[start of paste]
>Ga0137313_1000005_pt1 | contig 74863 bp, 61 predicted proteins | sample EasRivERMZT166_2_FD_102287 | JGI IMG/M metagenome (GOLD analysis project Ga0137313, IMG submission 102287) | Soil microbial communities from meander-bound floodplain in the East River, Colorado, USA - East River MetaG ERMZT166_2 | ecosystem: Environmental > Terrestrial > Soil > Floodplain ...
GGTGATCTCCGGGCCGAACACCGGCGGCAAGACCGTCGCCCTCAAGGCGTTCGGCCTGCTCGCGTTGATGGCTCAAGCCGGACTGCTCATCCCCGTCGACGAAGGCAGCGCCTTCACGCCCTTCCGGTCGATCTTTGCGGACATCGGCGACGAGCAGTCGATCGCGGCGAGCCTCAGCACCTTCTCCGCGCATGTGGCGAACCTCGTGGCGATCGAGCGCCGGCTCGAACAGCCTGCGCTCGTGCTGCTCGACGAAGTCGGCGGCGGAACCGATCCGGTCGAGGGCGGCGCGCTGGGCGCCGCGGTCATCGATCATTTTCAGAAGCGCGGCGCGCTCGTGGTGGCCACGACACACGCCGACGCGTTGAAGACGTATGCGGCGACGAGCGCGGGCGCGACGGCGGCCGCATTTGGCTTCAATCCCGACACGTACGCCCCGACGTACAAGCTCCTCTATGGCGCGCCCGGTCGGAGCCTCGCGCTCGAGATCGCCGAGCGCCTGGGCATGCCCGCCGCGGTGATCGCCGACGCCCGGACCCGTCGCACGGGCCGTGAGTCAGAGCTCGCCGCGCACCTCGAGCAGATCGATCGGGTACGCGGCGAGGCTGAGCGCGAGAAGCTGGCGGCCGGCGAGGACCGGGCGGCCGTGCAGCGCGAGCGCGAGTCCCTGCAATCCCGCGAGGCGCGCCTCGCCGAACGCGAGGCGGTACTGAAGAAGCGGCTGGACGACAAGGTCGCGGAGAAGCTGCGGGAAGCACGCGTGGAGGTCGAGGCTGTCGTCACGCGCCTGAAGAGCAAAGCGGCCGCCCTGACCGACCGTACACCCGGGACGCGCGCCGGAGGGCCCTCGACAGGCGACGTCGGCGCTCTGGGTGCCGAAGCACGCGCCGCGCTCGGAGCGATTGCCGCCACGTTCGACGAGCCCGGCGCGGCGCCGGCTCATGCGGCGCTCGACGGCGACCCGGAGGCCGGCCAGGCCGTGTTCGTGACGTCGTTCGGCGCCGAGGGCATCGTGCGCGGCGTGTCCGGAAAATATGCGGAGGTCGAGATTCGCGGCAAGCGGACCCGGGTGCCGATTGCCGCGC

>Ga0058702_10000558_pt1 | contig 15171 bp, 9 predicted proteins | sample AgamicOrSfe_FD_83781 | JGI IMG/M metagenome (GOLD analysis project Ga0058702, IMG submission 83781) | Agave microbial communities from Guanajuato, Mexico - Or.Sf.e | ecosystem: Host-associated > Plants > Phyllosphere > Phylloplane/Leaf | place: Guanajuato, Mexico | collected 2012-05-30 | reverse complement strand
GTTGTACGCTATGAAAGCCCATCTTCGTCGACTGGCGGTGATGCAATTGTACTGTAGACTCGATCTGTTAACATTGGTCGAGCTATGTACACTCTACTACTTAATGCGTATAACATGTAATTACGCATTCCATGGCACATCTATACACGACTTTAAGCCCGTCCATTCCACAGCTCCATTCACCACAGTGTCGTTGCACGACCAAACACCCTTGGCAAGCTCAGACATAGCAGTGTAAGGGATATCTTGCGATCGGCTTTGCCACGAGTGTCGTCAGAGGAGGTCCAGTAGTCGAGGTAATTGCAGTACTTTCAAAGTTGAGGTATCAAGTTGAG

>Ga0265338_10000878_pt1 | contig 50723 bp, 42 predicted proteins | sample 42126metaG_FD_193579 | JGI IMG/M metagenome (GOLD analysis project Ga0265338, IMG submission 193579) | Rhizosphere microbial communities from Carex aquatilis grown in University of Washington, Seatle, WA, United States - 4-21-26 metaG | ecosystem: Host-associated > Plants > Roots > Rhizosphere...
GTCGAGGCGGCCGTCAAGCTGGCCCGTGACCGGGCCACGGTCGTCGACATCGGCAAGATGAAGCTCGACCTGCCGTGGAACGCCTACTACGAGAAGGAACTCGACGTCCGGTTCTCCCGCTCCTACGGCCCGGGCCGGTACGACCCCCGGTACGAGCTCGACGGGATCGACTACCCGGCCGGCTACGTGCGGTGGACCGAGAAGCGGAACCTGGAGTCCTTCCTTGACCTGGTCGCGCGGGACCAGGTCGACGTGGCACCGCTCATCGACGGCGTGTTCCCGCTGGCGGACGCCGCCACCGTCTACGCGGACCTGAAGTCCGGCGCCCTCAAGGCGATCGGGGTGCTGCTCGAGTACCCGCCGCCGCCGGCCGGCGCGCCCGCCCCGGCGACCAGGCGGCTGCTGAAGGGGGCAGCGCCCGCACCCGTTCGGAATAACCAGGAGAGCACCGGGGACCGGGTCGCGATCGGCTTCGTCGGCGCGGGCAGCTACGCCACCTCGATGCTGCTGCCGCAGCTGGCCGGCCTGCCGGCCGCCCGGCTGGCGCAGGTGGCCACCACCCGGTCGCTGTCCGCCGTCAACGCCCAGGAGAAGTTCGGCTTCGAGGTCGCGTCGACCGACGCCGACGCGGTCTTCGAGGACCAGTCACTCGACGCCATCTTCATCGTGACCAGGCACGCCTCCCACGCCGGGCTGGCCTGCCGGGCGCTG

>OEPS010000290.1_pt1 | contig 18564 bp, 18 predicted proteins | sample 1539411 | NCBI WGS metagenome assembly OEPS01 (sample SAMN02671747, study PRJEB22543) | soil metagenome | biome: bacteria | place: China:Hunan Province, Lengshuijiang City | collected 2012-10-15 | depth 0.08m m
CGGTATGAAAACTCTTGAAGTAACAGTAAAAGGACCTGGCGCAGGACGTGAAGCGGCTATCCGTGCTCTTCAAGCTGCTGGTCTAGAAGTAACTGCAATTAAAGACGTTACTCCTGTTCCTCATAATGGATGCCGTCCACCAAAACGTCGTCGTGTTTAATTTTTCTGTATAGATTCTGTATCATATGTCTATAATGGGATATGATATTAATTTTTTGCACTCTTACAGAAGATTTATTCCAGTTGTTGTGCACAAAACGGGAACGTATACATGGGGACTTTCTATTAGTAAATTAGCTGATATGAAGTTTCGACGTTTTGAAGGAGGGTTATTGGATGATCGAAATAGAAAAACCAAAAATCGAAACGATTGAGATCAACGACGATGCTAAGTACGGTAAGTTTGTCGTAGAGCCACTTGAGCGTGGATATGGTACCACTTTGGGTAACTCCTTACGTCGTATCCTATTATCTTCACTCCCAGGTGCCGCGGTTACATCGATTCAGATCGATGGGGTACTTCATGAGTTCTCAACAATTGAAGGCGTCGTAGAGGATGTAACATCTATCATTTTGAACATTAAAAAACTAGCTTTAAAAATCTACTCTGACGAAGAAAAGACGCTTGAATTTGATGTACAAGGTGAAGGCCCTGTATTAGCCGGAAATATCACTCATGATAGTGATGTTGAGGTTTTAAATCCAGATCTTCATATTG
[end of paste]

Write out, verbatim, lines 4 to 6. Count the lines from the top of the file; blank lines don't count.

GTTGTACGCTATGAAAGCCCATCTTCGTCGACTGGCGGTGATGCAATTGTACTGTAGACTCGATCTGTTAACATTGGTCGAGCTATGTACACTCTACTACTTAATGCGTATAACATGTAATTACGCATTCCATGGCACATCTATACACGACTTTAAGCCCGTCCATTCCACAGCTCCATTCACCACAGTGTCGTTGCACGACCAAACACCCTTGGCAAGCTCAGACATAGCAGTGTAAGGGATATCTTGCGATCGGCTTTGCCACGAGTGTCGTCAGAGGAGGTCCAGTAGTCGAGGTAATTGCAGTACTTTCAAAGTTGAGGTATCAAGTTGAG

>Ga0265338_10000878_pt1 | contig 50723 bp, 42 predicted proteins | sample 42126metaG_FD_193579 | JGI IMG/M metagenome (GOLD analysis project Ga0265338, IMG submission 193579) | Rhizosphere microbial communities from Carex aquatilis grown in University of Washington, Seatle, WA, United States - 4-21-26 metaG | ecosystem: Host-associated > Plants > Roots > Rhizosphere...
GTCGAGGCGGCCGTCAAGCTGGCCCGTGACCGGGCCACGGTCGTCGACATCGGCAAGATGAAGCTCGACCTGCCGTGGAACGCCTACTACGAGAAGGAACTCGACGTCCGGTTCTCCCGCTCCTACGGCCCGGGCCGGTACGACCCCCGGTACGAGCTCGACGGGATCGACTACCCGGCCGGCTACGTGCGGTGGACCGAGAAGCGGAACCTGGAGTCCTTCCTTGACCTGGTCGCGCGGGACCAGGTCGACGTGGCACCGCTCATCGACGGCGTGTTCCCGCTGGCGGACGCCGCCACCGTCTACGCGGACCTGAAGTCCGGCGCCCTCAAGGCGATCGGGGTGCTGCTCGAGTACCCGCCGCCGCCGGCCGGCGCGCCCGCCCCGGCGACCAGGCGGCTGCTGAAGGGGGCAGCGCCCGCACCCGTTCGGAATAACCAGGAGAGCACCGGGGACCGGGTCGCGATCGGCTTCGTCGGCGCGGGCAGCTACGCCACCTCGATGCTGCTGCCGCAGCTGGCCGGCCTGCCGGCCGCCCGGCTGGCGCAGGTGGCCACCACCCGGTCGCTGTCCGCCGTCAACGCCCAGGAGAAGTTCGGCTTCGAGGTCGCGTCGACCGACGCCGACGCGGTCTTCGAGGACCAGTCACTCGACGCCATCTTCATCGTGACCAGGCACGCCTCCCACGCCGGGCTGGCCTGCCGGGCGCTG